Jet service not all it’s cracked up to be
Dear Editor:While I suppose it’s good news that we still have an airline flying to Denver, the replacement jet service for United’s codeshare flights between here and DIA doesn’t sound like much of a solution (The Aspen Times, Jan. 27). Mr. Perry’s upbeat comments may serve to reassure the tourism industry, but those of us who count on United’s service for more than just a flight or two a year already know this is anything but a “huge day.”The Canadair jets carry 25 percent fewer passengers. Worse, someone has decided we need three-class service for a half-hour flight. Of the 66 seats on the new jets, just under half (32) will be economy-class seats. A whopping 34 seats are reserved for higher-fare customers. I can only hope these will be reserved on a demand-only basis, with the remaining seats reverting to economy. Even so, the loss of economy-priced seating will be felt immediately.United’s assertion that there “may” be more flights next summer simply can’t be counted on. As a company emerging from bankruptcy, they can ill afford to add unprofitable flights, and we can all figure out what happens when you reduce the number of seats on a plane: profits for that flight go down, or else you raise the fares to compensate. I doubt United will choose the former over the latter.I hope people like Bill Tomcich, Jim Elwood and those responsible for representing Aspen’s interests to the airlines will consider this new service a starting point rather than a mission accomplished. The Aspen market will not be well served by fewer seats and higher fares on a route that’s already one of the most expensive, mile for mile, anywhere.Mick McQuiltonAspen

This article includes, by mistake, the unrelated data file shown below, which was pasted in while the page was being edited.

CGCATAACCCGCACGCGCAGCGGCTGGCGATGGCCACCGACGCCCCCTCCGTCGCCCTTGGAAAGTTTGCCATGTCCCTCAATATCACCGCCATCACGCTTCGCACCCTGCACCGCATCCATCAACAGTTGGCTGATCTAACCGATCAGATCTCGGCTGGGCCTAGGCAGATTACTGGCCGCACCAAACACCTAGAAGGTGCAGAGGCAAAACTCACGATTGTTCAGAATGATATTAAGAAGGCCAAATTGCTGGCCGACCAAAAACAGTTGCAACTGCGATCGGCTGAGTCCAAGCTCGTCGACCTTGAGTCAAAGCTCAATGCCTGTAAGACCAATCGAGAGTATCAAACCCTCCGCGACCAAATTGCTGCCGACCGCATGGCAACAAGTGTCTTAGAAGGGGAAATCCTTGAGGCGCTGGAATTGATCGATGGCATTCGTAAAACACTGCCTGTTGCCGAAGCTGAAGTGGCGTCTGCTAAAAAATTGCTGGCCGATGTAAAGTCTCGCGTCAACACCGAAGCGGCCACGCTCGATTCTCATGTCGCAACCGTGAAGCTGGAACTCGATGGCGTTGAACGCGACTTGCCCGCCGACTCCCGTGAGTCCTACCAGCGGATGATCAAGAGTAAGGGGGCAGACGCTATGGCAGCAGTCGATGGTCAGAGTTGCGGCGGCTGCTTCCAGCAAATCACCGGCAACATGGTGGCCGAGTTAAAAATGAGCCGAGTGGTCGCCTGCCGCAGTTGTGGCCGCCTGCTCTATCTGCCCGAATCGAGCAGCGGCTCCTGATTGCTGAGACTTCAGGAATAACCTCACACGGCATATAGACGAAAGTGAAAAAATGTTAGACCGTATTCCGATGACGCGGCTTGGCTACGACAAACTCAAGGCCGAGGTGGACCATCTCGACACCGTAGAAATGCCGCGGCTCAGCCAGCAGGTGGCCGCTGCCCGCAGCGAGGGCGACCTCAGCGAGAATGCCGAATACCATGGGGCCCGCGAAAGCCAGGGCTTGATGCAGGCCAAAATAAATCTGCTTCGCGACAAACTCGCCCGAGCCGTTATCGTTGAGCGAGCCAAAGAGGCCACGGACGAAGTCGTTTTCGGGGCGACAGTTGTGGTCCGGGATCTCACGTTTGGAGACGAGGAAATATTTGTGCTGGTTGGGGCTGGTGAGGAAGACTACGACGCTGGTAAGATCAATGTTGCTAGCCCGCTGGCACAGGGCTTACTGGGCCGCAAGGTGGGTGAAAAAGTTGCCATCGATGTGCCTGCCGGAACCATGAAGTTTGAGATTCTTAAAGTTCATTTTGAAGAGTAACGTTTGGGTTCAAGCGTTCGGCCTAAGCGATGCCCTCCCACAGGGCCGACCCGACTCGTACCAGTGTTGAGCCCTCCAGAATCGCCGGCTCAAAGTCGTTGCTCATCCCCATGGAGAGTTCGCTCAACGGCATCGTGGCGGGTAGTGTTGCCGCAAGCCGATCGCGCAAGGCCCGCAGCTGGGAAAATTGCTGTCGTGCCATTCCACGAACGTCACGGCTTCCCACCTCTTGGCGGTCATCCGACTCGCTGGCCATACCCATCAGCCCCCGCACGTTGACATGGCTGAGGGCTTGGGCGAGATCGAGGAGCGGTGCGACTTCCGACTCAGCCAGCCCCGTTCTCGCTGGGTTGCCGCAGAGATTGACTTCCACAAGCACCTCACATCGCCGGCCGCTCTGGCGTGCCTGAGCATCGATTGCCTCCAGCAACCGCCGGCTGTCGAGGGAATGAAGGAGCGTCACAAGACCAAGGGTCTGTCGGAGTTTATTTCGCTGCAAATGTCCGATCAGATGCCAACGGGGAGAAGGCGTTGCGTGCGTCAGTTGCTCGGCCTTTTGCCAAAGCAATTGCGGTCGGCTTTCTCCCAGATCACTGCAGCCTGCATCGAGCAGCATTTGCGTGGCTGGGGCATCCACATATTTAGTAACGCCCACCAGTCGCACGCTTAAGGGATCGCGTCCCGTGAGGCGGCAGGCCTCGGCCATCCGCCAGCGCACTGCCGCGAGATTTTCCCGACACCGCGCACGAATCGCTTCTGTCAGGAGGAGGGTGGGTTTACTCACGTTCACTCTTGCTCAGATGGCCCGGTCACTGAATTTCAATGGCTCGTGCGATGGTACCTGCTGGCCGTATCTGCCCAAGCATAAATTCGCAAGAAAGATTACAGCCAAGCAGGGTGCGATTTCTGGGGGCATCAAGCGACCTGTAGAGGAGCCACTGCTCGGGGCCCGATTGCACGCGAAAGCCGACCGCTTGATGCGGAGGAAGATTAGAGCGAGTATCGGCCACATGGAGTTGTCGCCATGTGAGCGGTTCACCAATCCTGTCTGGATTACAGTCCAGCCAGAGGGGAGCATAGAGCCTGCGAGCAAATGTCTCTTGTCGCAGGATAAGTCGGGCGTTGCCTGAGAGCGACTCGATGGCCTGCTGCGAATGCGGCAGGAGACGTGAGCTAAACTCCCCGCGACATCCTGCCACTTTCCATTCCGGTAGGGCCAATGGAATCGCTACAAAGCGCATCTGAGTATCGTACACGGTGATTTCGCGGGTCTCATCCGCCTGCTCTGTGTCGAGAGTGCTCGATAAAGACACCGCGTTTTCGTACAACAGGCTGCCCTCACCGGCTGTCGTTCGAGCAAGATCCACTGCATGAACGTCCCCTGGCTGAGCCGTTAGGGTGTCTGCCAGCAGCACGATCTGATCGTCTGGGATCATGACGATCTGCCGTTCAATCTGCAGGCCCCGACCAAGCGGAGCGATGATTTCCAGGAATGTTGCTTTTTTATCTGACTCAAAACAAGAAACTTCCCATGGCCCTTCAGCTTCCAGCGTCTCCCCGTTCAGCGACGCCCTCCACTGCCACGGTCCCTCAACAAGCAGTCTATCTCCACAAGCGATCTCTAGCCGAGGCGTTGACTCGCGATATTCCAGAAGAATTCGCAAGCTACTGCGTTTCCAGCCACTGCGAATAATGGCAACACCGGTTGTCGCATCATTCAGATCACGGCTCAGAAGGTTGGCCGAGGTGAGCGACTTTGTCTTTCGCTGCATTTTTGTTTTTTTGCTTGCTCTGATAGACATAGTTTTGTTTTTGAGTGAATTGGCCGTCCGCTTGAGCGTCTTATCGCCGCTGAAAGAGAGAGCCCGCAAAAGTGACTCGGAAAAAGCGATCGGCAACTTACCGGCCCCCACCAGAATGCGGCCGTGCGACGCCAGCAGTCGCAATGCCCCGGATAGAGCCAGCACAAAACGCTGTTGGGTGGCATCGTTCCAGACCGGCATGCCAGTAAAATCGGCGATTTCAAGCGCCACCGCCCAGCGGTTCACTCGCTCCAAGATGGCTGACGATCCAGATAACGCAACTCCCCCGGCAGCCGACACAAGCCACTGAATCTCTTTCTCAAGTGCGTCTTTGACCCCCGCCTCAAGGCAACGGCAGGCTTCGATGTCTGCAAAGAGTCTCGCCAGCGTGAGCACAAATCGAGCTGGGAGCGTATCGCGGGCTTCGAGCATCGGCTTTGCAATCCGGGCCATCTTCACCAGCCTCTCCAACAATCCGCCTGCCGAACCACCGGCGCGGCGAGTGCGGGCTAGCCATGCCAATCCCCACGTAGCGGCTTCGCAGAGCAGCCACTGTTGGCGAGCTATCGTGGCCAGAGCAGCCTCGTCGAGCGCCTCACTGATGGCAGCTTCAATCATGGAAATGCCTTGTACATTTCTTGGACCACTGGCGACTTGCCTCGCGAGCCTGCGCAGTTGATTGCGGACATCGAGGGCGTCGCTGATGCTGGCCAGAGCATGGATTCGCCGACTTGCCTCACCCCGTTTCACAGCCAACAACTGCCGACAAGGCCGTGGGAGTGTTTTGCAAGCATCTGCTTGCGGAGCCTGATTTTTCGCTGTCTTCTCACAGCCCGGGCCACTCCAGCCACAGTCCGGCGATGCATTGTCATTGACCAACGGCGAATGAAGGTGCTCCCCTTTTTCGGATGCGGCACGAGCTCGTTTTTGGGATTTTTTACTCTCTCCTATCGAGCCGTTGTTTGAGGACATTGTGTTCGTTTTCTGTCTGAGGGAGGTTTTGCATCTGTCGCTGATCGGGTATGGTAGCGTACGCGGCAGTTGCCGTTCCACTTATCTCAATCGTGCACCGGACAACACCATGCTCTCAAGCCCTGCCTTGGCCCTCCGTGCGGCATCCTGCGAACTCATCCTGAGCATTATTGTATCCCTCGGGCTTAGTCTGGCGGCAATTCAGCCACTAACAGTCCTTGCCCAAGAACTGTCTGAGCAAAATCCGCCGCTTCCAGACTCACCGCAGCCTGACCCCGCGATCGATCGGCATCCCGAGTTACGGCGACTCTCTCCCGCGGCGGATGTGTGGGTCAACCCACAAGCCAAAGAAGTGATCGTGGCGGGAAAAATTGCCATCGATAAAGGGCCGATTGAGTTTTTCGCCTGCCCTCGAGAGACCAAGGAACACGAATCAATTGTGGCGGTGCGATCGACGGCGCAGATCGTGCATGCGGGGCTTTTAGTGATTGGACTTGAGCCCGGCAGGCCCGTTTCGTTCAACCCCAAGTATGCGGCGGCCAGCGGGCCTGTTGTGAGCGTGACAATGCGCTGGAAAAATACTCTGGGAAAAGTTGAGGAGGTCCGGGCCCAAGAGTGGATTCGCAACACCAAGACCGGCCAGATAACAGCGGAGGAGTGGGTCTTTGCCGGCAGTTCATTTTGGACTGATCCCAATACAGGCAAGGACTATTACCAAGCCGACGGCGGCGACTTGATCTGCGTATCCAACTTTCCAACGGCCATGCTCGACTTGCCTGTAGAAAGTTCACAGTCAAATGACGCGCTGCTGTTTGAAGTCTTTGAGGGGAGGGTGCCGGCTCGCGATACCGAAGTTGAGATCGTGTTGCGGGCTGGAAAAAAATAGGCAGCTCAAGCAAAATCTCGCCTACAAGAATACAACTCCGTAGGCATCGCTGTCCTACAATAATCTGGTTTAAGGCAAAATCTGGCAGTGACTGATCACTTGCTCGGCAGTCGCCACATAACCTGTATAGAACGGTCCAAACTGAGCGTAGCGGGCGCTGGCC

Support Local Journalism
Support Local Journalism
Readers around Aspen and Snowmass Village make the Aspen Times’ work possible. Your financial contribution supports our efforts to deliver quality, locally relevant journalism.
Now more than ever, your support is critical to help us keep our community informed about the evolving coronavirus pandemic and the impact it is having locally. Every contribution, however large or small, will make a difference.
Each donation will be used exclusively for the development and creation of increased news coverage.
Start a dialogue, stay on topic and be civil.
If you don't follow the rules, your comment may be deleted.
User Legend: Moderator Trusted User
A ski season surrounded with uncertainty kicks off on Wednesday. The six inches of new snowfall Tuesday will allow opening of an additional 62 acres on Aspen Mountain, bringing opening-day total to about 160 acres.